Marine Hero Receives Silver Star 51 Years To The Day After His Death In Vietnam
Because Marine 1st Lt. Philip H. Sauer screamed for him to retreat, trading his own life to buy precious seconds for his ambushed men, William Marks survived Vietnam to become a father of two, grandfather of four.
âIf it hadnât have been for him, Iâd probably still be there,â said Marks, 72, of Rockport, Massachusetts. âHe could see what was going on there. Youâd have to have been an idiot not to have seen what was going on. Gunfire. Grenades going off. I mean, we were that close. You could see the shadows of people running toward us.â
Fifty-one years to the day since he died on a wet cliff near Khe Sanh, Sauer was commemorated at the âWhite Houseâ â" the 1st Marine Divisionâs command post on Camp Pendleton â" where his four siblings accepted a posthumous Silver Star on his behalf.
Itâs the militaryâs third highest award for battl efield bravery, but the paperwork for Sauerâs medal was lost in the chaos of war, only to be resurrected by a fellow Vietnam War vet â" retired Marine Lt. Col. David Little â" in early 2015.
Little only knew from a La Jolla Cove swimming buddy, Tom Sauer, that his brother had died in Vietnam.
Sifting through military records, however, Little soon learned that Private 1st Class Marks, an artillery observer with D Battery of 2nd Battalion, 12th Marines, was the sole survivor of Sauerâs five-man patrol.
Marks met the 25-year-old Lt. Sauer, who grew up in Coronado and St. Louis, only hours before they hiked into an ambush sprung by an entrenched platoon of North Vietnamese Army soldier s around 11 a.m. on April 24, 1967.
âAll hell broke loose,â Marks recalled.
The point man died screaming but the lieutenant and Marks dove into a hole. Sauer, the commander of 2nd Platoon, A Company of the 3rd Anti-Tank Battalion, stood up and began firing with his Colt .45 pistol as North Vietnamese bullets and grenades tore through the dirt and trees around him.
He ordered the patrol to flee, pledging to cover them.
âIâm listening for Sauerâs pistol, and I donât hear it anymore. That stops,â Marks said. âI kinda figured heâs not here anymore. Heâs gone.â
Marks reached his buddy, Private 1st Class Bradley Nelson, and spotted an ominous hole in his radio. He lifted up his face saw he was dead, too.
Marks slid down the rain-slicked Hill 861 to safety, never dreaming that nearly a half-century later heâd emerge as a key piece in Lt. Sauerâs long forgotten valor award.
Little knew that he needed three things to get it approved: a witness to the firefight, a superior officer in Sauerâs battalion who would sign off on the submission and a waiver supplied by a congressional representative.
It took nine months of research and a slew of phone calls, but he got all of them â" sole survivor Marks; Sauerâs former company commander, retired Marine Lt. Col. Barclay Hastings; and Rep. Scott Peters, D- San Diego.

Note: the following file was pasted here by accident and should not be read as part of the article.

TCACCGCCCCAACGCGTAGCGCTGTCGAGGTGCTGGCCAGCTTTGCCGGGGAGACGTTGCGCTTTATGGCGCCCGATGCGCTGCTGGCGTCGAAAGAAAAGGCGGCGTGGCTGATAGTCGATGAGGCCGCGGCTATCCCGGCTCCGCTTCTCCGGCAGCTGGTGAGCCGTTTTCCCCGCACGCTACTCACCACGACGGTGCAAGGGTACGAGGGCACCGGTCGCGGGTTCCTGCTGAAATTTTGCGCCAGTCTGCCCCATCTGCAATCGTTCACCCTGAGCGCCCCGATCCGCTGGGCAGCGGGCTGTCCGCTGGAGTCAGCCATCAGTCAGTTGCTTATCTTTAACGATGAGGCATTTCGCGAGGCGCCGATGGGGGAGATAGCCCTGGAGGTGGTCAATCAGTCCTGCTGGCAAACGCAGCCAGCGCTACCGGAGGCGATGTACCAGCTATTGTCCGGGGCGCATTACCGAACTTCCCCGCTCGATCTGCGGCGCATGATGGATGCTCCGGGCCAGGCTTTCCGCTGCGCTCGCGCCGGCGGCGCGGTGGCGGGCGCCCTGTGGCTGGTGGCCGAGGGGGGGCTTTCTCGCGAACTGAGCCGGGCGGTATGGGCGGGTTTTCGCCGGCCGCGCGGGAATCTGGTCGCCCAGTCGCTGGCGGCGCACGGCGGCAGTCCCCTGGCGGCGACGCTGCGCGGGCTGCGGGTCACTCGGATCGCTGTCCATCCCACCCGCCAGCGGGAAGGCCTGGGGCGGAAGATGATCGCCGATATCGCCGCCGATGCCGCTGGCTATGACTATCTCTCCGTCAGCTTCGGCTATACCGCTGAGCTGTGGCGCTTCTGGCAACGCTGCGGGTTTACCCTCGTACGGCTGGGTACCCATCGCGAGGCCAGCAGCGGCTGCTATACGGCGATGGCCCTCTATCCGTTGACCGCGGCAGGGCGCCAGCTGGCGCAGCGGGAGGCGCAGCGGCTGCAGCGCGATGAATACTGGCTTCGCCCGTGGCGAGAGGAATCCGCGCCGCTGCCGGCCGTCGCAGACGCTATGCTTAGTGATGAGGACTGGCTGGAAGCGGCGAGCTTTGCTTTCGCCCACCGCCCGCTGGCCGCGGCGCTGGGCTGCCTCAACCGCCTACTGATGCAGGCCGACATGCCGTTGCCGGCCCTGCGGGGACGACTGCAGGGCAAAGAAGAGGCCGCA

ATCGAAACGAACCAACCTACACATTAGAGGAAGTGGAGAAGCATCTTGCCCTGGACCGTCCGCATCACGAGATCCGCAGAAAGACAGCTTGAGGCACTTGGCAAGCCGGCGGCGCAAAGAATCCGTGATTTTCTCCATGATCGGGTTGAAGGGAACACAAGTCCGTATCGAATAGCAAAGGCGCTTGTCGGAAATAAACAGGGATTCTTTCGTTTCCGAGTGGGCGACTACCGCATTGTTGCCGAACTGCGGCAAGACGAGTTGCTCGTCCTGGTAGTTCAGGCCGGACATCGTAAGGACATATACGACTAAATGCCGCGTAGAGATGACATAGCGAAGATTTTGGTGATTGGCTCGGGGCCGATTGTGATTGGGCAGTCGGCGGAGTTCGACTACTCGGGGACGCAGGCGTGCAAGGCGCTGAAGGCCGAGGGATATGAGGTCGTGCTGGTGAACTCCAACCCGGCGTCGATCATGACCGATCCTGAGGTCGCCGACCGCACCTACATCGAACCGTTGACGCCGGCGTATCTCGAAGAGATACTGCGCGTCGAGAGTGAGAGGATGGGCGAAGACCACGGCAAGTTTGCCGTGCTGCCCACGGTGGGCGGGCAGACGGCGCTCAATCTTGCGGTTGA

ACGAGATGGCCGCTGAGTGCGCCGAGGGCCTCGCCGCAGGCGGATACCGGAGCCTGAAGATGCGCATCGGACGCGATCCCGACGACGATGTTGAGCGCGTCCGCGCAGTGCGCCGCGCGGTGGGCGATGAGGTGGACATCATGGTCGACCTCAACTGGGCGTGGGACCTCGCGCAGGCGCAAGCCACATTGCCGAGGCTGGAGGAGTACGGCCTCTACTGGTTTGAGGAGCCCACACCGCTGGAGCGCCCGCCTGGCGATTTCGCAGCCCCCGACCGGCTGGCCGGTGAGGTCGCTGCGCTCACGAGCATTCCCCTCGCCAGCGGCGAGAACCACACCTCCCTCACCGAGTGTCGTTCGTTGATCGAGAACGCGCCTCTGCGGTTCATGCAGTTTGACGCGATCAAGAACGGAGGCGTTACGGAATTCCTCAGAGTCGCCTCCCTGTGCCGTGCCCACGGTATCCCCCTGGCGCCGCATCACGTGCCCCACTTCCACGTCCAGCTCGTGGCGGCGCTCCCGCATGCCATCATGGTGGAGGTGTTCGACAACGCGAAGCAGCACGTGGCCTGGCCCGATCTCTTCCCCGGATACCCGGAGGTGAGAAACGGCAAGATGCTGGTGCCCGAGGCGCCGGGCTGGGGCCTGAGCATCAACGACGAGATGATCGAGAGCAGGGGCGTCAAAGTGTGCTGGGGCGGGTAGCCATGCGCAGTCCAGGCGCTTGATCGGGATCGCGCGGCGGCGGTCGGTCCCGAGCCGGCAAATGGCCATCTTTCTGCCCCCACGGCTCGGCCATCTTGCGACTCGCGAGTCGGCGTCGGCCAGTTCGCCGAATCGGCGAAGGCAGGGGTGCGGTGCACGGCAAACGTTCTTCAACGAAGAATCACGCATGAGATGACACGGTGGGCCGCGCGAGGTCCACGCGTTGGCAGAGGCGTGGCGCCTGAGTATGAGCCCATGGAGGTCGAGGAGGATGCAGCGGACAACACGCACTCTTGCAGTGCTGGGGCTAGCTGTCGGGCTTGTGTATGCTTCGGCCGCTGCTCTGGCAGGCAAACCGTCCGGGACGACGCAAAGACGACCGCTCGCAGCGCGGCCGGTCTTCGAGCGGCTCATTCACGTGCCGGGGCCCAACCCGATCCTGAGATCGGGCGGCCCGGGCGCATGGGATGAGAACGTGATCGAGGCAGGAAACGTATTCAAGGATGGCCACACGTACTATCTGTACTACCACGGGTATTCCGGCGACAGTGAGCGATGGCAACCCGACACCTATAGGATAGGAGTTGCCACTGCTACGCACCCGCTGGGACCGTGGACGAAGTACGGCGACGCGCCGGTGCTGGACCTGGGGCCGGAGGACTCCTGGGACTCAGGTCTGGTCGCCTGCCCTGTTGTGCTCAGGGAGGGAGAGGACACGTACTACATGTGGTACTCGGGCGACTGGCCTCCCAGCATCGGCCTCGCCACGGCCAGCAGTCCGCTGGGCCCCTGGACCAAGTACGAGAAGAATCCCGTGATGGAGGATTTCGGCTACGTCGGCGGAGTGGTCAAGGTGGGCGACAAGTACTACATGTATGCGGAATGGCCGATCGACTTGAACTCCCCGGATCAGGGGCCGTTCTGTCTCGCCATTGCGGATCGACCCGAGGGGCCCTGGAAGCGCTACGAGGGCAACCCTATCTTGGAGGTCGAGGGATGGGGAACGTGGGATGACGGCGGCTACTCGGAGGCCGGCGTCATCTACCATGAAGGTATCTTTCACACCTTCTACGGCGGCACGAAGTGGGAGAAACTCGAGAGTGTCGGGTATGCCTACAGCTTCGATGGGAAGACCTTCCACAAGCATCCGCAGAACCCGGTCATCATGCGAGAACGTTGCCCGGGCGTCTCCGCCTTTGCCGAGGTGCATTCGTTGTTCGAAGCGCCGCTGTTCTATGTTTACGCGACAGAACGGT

Little never told Sauerâs siblings until Navy secretary Richard V. Spencer approved the medal.
âHe jumped through a lot of bureaucratic hoops,â said Tom Sauer, 70, of La Jolla.
In a private moment amid Tuesdayâs pomp, Maj. Gen. Eric M. Smith, commander of 1st Marine Division, whispered his thoughts to Tom and the other Sauer siblings â" Mary Schoelch, 72, of Minnesota; Coulter Winn, 66, of Monrovia in Los Angeles County; and Nick Sauer, 77, also of La Jolla â" as he presented them the award
âSenior Marines take care of junior Marines, and Lt. Sauer was senior,â Smith said. âIt was his responsibility to take care of that patrol and he did that, at the cost of his own life. That is what Marines do.â
After the ceremony, the lieutenantâs siblings, friends and family said they always knew heâd be a great Marine.
Dennis Behan, 78, of Mississippi, remembered Sauer as a âtough, tough kidâ who dreamed of joining the Marines after he finished his studies at Missouriâs Westminster College.
A family divided by divorce, Nick and Phil Sauer left Coronado as teens to live with their father in Missouri, but the siblings always found a way to be with each other.
Tom Sauer recalled living with him in the sweltering third-story attic of their grandparentsâ house in St. Louis during the summer of 1963.
âHe really believed the cause there was right. He wanted to be a part of it. He really thought heâd be helping to defeat communism and he was gung ho about it,â Sauer said.
Their younger brother, Winn, remembered Sauerâs summertime visits to Coronado in other years, when they lived along Margarita Avenue. Phil worked at Cavanaughâs gas station â" now a Mobil outlet at the corner of 4th and Orange â" and tinkered with his own Chevy Impala in the family driveway.
âI thought my big brother was so cool to let me ride shotgun,â Winn said.
Schoelch, their sister, recalled Sauer as a ârescue rangerâ who once nursed an injured seagull back to health in their bathtub. Another time, he reunited kittens lost in a drainpipe with their mother.
Thatâs just who he was.
âHe epitomized the character of a great Marine,â she said. âHe loved his Marine Corps family. He took care of his men.â
Â©2018 The San Diego Union-Tribune. Distributed by Tribune Content Agency, LLC.
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